Classes are one-hour long. During the first half of a BEAT reporters’ first year, students are taught the basics of Journalism. They are challenged to produce three news stories on their own (six weeks for each story), on deadline. During the second half of the year, BEAT reporters are taught basic TV/News production. They are asked to produce three news videos on deadline during this time.

C96I7459-350How many kids to do the morning news broadcast? Do you also do a weekly broadcast? Special events coverage?

BEAT reporters produce between 200-250 “Brunswick School News” segments per year – all of which can be viewed on the BEAT’s website (www.thebeat22.com). Additionally, these segments are shown hourly on the BEAT Channel 22 (Time Warner), along with the BEAT’s streaming link (also on www.thebeat22.com). Additionally, BEAT students produce between 25-30 on-location multi-camera sports/events programs annually. Finally, BEAT student tape all monthly Board meetings, and over 100 adult-hosted programs (SportsBEAT, BusinessBEAT) annually.

IMG 2963-200BEAT student reporters have the opportunity to interview local, regional and national personalities. BEAT veteran Hannah Wasylko interviewed Anderson Varejao, Cleveland Cavaliers player.

What jobs do the kids do? Do the kids rotate through on-air talent and crew positions or are they “hired” for a specific task?

All BEAT reporters must perform all facets of production – script to screen, both in front of and behind the camera – to remain in the Program.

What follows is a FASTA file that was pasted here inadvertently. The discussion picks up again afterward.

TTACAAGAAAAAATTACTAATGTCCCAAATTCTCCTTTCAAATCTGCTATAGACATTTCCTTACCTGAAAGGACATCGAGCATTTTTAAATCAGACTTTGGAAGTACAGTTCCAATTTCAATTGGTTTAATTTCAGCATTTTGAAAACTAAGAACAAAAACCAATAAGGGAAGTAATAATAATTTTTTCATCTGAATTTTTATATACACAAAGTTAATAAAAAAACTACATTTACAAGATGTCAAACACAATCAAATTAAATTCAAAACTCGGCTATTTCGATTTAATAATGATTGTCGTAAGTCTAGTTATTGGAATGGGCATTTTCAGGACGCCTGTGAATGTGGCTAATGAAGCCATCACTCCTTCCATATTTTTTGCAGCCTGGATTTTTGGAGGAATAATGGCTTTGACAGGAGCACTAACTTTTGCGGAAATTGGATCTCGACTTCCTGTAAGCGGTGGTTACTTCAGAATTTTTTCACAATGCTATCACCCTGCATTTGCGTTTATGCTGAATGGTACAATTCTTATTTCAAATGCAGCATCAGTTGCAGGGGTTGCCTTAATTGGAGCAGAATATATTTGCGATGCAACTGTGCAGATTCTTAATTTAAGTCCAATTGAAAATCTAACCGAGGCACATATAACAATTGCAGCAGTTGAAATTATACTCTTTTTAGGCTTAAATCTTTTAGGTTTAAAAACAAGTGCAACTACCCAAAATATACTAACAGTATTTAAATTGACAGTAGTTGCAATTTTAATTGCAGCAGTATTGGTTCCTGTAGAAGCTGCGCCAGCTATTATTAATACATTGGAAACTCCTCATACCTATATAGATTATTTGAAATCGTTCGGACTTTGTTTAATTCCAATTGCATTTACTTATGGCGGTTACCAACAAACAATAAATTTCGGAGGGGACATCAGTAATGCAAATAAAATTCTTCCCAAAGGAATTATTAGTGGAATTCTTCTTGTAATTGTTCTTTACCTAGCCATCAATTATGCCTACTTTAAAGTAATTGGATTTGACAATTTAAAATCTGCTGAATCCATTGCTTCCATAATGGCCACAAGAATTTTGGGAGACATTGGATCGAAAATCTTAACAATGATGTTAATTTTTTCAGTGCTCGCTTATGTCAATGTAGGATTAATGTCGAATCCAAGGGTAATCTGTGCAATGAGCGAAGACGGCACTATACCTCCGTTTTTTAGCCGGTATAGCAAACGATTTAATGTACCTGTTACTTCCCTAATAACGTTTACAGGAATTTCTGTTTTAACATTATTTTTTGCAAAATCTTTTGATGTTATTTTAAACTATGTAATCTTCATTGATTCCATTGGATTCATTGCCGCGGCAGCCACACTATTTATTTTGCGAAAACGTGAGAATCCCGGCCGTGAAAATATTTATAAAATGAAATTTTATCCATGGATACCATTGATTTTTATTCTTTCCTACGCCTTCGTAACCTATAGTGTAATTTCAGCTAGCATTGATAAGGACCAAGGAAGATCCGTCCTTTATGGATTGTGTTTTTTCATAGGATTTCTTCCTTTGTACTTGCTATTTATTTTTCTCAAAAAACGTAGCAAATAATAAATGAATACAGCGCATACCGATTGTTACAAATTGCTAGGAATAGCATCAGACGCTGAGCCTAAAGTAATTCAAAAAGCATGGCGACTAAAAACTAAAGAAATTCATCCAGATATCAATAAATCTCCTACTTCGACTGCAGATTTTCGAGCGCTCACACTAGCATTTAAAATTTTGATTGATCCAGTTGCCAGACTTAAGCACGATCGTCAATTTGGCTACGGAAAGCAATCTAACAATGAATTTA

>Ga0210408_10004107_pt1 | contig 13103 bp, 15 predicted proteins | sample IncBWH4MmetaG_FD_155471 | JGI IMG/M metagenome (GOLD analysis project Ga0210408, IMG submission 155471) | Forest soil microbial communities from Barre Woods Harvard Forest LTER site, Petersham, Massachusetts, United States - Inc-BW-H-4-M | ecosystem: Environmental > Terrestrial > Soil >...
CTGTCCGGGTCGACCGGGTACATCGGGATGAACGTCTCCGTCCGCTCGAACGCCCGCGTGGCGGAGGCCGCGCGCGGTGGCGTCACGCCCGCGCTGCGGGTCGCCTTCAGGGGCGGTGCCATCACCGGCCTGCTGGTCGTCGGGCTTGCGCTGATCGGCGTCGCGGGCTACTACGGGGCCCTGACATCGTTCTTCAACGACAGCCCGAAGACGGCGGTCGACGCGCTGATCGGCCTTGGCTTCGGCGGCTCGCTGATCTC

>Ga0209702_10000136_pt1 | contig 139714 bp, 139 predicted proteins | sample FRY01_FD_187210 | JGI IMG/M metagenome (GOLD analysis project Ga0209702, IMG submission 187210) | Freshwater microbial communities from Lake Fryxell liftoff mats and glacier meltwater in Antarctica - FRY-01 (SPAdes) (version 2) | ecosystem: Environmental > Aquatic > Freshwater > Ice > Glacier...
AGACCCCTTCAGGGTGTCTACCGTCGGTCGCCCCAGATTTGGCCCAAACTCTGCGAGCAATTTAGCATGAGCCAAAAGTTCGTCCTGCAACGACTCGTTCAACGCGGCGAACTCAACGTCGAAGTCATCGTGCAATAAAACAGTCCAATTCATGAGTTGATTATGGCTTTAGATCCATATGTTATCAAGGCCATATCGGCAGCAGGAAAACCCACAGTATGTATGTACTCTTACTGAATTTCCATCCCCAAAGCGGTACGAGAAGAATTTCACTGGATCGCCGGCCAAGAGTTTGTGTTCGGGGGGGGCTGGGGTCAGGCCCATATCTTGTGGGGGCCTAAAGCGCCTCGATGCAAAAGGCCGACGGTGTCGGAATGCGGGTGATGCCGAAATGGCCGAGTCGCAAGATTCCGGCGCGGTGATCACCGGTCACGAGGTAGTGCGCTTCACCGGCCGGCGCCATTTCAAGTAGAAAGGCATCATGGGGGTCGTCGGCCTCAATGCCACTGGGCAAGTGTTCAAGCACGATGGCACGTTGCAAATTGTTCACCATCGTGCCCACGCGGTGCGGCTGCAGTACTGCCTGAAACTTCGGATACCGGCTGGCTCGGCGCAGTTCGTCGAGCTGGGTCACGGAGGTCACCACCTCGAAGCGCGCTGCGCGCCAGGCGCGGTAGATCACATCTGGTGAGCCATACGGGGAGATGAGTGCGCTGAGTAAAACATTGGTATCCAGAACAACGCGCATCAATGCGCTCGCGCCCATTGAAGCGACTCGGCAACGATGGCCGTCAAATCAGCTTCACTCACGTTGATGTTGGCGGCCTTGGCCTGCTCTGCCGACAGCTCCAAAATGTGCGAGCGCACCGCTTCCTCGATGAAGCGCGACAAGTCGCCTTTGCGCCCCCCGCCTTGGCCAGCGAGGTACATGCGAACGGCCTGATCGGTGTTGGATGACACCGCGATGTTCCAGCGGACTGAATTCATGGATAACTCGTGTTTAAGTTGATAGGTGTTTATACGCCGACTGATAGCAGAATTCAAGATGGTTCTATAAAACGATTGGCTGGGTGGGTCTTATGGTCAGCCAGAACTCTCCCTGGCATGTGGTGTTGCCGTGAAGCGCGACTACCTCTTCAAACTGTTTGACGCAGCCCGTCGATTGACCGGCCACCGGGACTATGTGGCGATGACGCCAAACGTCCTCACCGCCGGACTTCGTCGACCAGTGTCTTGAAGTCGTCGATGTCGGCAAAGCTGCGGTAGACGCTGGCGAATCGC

C96I7563-350Channel 22 (www.thebeat22.com) is totally managed by BEAT students. Eighth-grade BEAT reporter Jamila Mohammad updates the Channel 22 message board. Do students audition for on-air positions?

BEAT reporters must submit a printed application (with three letters of recommendation from teachers), and be interviewed by a team of BEAT veterans in ordered to be considered as a member of the Program. Each year, the BEAT receives between 500-750 requests from students for applications (of which between 10-15 new members are selected each year).

Do they write the content?

BEAT students are totally responsible for coming up with own story ideas, and writing/producing all content by deadline. BEAT students are encouraged to bring THEIR ideas to the table.

How long does the show run?C96I7565-350The BEAT's studio features a professional news set donated by FOX 8 Cleveland.

BEAT news segments typically run between 3-5 minutes.

Do you submit programming to independent contest such as those sponsored by StudicaSkills and SchoolTube TV?

Yes, the BEAT has won numerous regional and national awards, including the Sportstime Ohio “BUMP” award (for top newscast), the Alliance for Community Media’s Top School Channel in the Nation (three times over a five-year period), and MCA-I Gold and Silver Reels for Excellence. Additionally, the BEAT was the first school documentary team selected for the ETech Conference in Columbus, Ohio.

C96I7568-350Can your broadcast be viewed outside the school? District-wide? Local cable access? On your school/district web-site?

View all BEAT Programming at www.thebeat22.com . The website includes links to over 1,000 videos produced by BEAT students. Additionally, the BEAT channel is streaming 24/7. This website receives over 50,000 hits monthly from a global audience.

Where do you post programming? YouTube? Vimeo? SchoolTube?C96I7570-350 SVN-TV? Other?

BEAT Programming is posted exclusively on www.thebeat22.com.

OTHER:

Recently, BEAT students were the featured speakers at an Ohio School Boards Association (OSBA) workshop. The workshop was a huge success, with several districts expressing interesting interest in establishing their own BEAT Programs. The BEAT is currently working with them to make this a reality.

C96I7559-350Contact John Wasylko, BEAT Video Program Advisor, at (330) 321-7601/cell or if you’d like to establish a BEAT Program in your district.


Read more about the BEAT Video Journalism program in The Morning News, coming in August, 2015.  John Wasylko will also be featured in future issues as he breaks down why the BEAT is so successful and shares valuable tips on implementing a similar program in other schools.